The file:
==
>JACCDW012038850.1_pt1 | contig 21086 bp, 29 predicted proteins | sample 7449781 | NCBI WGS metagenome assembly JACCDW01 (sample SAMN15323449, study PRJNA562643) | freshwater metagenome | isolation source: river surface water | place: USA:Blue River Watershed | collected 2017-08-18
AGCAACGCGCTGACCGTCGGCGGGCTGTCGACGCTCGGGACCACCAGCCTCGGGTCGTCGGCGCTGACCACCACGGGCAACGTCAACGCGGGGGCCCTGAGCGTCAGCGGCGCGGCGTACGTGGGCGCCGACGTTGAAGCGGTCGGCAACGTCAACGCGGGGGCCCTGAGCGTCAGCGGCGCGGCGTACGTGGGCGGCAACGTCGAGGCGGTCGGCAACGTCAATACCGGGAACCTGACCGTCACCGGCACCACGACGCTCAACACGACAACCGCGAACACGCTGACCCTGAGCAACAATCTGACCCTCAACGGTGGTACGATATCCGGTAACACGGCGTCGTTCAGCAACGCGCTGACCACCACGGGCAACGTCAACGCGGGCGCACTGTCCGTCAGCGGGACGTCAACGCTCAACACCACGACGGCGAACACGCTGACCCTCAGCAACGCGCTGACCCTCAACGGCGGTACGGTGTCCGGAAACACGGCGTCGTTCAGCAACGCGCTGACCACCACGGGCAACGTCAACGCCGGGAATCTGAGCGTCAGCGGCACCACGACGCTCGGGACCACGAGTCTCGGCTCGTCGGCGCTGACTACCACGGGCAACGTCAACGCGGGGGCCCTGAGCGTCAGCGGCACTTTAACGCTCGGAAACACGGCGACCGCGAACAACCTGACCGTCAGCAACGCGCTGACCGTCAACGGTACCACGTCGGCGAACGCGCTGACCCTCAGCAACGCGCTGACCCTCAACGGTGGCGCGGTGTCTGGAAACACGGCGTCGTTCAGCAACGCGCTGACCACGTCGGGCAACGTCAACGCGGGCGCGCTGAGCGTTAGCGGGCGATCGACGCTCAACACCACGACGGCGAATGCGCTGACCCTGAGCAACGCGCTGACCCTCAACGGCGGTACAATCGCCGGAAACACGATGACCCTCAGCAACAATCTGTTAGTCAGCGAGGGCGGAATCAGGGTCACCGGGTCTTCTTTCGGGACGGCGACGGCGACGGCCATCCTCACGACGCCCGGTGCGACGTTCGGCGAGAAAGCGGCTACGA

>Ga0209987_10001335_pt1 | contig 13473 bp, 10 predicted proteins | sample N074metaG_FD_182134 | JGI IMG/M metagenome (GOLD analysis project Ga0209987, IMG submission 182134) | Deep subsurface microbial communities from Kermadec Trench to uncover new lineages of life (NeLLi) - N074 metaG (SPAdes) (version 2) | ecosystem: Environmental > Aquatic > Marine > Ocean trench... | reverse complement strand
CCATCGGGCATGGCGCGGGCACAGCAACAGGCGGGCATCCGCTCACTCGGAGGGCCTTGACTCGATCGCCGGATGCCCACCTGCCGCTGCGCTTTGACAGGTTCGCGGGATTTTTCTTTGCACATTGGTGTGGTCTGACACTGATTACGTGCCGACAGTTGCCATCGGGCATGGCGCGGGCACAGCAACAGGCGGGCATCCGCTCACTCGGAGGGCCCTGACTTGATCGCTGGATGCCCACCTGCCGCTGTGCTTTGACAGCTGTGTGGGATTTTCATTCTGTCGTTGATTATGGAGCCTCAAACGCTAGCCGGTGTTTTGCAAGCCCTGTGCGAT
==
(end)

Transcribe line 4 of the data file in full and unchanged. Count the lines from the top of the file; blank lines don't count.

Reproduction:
CCATCGGGCATGGCGCGGGCACAGCAACAGGCGGGCATCCGCTCACTCGGAGGGCCTTGACTCGATCGCCGGATGCCCACCTGCCGCTGCGCTTTGACAGGTTCGCGGGATTTTTCTTTGCACATTGGTGTGGTCTGACACTGATTACGTGCCGACAGTTGCCATCGGGCATGGCGCGGGCACAGCAACAGGCGGGCATCCGCTCACTCGGAGGGCCCTGACTTGATCGCTGGATGCCCACCTGCCGCTGTGCTTTGACAGCTGTGTGGGATTTTCATTCTGTCGTTGATTATGGAGCCTCAAACGCTAGCCGGTGTTTTGCAAGCCCTGTGCGAT